This partly depends on you, because you should be involved with every step. After either meeting with the attorney to describe your idea or sending him or her the invention disclosure, the attorney should work with you to draft the claims. This should happen within 3-4 weeks of your meeting (the attorney needs time to draft some rough claims to discuss with you). After the claims are drafted, they are sent to you for review and/or revisions. Once the claims are written to your satisfaction, the drawings are requested from the draftsman; after the drawings arrive, the specification is drafted. This takes another 3-4 weeks for a relatively simple patent. Depending on the complexity of the patent and your responsiveness, you should have a first draft to review within 2 months of hiring a patent attorney. Of course, a more complex patent will take more time, usually an additional month or two. The patent should be filed with the USPTO within a week of your approval of the final draft.

7. Experience with international patents.

A patent attorney should know what the requirements, including timelines, criteria, and rough costs are of filing internationally.

Watch Out for the Scams

Unfortunately, patenting and marketing inventions is an industry that attracts a lot of scam artists. While there are legitimate companies that can and do provide worthwhile help to inventors, many charge inventors thousands of dollars and do very little to actually help them. These unscrupulous firms may charge high fees just to provide information repackaged from the USPTO that anyone can obtain for free.

Some make claims about licensing and/or marketing inventions that exceed the firm’s ability to deliver. Others will deliberately understate costs and surprise you with additional fees that creep up later in the process once you are already committed. And still other firms have been known to take inventors’ money and literally disappear. Do your homework before signing anything or issuing payment!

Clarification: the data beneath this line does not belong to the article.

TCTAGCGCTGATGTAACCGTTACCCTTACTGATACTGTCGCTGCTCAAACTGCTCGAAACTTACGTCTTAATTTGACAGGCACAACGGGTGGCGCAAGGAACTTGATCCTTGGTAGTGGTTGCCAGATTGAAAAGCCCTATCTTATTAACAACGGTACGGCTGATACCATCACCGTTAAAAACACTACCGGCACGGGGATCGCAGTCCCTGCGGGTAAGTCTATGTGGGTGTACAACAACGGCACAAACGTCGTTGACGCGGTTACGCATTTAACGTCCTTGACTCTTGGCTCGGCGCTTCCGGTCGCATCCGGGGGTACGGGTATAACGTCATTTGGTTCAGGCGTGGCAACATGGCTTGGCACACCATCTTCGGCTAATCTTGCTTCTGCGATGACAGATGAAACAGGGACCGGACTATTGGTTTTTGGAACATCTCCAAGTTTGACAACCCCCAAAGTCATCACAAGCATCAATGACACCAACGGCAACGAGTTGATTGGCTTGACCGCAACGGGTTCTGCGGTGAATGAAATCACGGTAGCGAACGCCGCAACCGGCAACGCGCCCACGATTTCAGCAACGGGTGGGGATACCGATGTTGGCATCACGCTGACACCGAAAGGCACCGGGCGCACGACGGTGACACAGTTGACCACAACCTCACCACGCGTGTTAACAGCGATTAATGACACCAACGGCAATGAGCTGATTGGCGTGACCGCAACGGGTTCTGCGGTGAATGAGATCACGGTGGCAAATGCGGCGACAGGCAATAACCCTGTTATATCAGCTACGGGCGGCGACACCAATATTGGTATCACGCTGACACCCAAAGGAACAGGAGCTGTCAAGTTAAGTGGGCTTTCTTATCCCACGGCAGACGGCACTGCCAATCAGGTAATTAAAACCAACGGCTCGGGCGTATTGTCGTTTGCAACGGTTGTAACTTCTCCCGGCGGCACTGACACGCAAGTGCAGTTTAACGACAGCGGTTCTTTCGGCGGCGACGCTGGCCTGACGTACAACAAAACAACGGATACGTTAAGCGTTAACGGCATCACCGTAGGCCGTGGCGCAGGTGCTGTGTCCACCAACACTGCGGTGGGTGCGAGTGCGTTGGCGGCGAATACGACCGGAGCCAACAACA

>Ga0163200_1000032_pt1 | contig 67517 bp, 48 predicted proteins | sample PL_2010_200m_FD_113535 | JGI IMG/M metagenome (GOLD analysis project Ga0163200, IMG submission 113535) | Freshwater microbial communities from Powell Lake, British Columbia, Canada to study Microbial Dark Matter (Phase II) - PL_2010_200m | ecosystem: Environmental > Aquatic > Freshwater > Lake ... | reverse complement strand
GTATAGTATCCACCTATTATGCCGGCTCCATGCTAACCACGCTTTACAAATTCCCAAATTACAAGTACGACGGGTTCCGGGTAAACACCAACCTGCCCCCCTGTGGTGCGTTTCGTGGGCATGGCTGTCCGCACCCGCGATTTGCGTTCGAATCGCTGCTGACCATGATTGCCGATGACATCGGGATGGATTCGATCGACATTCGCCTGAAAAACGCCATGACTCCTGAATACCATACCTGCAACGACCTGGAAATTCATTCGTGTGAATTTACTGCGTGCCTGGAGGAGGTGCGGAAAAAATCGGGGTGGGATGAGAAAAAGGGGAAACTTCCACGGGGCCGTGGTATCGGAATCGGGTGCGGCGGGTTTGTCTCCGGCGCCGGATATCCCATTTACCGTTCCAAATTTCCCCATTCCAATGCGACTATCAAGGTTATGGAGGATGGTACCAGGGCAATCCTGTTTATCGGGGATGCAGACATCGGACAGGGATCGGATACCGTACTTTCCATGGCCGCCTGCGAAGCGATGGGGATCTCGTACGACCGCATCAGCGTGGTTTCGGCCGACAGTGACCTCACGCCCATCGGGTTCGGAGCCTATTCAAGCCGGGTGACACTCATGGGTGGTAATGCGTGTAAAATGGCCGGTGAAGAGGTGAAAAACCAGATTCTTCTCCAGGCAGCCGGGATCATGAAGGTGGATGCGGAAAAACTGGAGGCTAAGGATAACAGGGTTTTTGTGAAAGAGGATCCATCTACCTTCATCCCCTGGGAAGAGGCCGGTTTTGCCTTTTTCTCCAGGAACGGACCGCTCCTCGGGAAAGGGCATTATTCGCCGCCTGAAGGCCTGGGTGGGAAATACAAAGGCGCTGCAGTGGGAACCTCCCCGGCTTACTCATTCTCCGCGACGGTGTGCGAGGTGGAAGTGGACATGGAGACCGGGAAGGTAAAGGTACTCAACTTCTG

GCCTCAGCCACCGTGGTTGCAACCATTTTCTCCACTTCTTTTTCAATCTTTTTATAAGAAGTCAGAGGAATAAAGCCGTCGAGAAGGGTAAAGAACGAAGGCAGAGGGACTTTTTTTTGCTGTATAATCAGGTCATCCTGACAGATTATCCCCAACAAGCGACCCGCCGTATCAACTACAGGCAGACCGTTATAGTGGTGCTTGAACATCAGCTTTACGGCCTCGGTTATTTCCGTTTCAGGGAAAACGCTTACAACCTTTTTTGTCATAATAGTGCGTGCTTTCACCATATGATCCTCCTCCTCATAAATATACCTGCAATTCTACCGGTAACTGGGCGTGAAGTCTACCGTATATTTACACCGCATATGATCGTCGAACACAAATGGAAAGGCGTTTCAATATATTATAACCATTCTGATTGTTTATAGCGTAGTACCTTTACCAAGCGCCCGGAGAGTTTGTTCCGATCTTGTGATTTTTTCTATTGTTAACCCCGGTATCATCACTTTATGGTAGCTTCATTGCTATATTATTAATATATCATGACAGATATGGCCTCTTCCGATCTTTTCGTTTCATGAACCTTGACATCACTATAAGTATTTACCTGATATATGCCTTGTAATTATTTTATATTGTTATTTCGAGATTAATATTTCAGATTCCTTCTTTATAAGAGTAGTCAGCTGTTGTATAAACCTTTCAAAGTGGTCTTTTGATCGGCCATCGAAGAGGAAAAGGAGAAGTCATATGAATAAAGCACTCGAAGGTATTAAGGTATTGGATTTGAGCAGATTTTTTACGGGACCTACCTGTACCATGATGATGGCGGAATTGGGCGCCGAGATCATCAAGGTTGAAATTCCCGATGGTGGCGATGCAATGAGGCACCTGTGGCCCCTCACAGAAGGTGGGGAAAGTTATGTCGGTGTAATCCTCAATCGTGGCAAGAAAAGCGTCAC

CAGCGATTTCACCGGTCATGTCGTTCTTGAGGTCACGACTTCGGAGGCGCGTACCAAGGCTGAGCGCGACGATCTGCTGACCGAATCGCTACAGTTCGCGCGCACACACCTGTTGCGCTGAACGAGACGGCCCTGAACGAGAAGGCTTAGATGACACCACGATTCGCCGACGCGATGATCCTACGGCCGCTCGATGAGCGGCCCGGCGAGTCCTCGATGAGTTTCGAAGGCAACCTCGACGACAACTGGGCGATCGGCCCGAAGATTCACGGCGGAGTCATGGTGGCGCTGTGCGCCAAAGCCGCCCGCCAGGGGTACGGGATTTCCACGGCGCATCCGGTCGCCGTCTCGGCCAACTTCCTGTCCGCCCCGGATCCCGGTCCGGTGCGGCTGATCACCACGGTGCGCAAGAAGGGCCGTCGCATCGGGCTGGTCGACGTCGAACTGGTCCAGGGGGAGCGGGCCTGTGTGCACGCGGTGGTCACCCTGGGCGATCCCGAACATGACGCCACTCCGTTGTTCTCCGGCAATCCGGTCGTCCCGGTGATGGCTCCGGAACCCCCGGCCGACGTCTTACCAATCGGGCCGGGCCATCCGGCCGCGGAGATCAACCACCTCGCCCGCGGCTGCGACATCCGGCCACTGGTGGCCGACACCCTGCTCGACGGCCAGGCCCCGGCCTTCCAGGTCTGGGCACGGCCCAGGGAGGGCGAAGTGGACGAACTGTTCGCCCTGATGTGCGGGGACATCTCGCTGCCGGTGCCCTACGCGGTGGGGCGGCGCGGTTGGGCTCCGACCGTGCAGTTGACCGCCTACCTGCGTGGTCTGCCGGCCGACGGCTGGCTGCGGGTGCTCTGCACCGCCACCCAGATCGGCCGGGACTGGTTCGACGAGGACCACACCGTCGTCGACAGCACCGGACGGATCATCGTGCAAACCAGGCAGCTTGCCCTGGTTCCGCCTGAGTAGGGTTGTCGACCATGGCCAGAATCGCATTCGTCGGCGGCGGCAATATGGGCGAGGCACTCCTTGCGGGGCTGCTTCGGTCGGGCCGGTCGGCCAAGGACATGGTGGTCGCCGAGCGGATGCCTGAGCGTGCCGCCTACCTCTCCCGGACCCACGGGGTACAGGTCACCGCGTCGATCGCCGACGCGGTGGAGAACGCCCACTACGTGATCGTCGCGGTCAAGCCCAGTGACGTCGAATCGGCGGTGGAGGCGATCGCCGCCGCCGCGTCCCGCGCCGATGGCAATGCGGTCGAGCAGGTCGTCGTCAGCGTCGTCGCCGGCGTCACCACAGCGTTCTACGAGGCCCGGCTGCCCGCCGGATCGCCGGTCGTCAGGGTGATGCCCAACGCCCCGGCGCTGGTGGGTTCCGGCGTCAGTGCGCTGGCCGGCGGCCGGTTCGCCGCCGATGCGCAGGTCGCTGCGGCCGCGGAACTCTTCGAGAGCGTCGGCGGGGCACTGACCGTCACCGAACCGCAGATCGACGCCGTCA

Here is a partial list of things to watch for:

  • Check with the (USPTO) or the Federal Trade Commission (FTC) to see if there are any complaints or lawsuits filed against the company.
  • Find out if they have ever operated under a different name. Some of the less legitimate providers have changed names several times.
  • Ask for a complete disclosure of all costs up front.
  • Be particularly suspicious of claims that they will definitely license your product and/or market it successfully. Early in the patent process, it is difficult or impossible to know these outcomes in advance.

Resources you can use to help avoid fraud include the USPTO and the Federal Trade Commission (FTC). The USPTO does not investigate or participate in any legal proceedings against invention promoters/promotion firms. But, under the American Inventors Protection Act of 1999, the office does publish complaints about invention promoters. You can find dozens of these firms listed here.

The FTC, meanwhile, provides a consumer alert, "Spotting Sweet-Sounding Promises of Fraudulent Invention Promotion Firms" at this page.

Perhaps the best assurance that you will be well represented—at least during the patent phase—is to work with a properly licensed patent attorney. He or she has received considerable legal training and must answer to the state bar association in the event a client lodges a complaint. Other types of firms are not necessarily subject to this kind of oversight, meaning you lack this extra layer of protection.

What does it Cost to Get a Patent?

There are two stages to getting a patent, each with its own set of fees. The first stage is the filing stage. The second stage is the prosecution stage, which occurs 1-2 years after the filing stage.

There are filing fees and attorney’s fees associated with filing a patent. Filing fees are fees you pay to the USPTO (United States Patent and Trademark Office) for filing your patent in their databases. These fees may increase slightly year to year, but for 2009 the costs are:

  • $110 to file a provisional patent
  • ~$600 to file a utility patent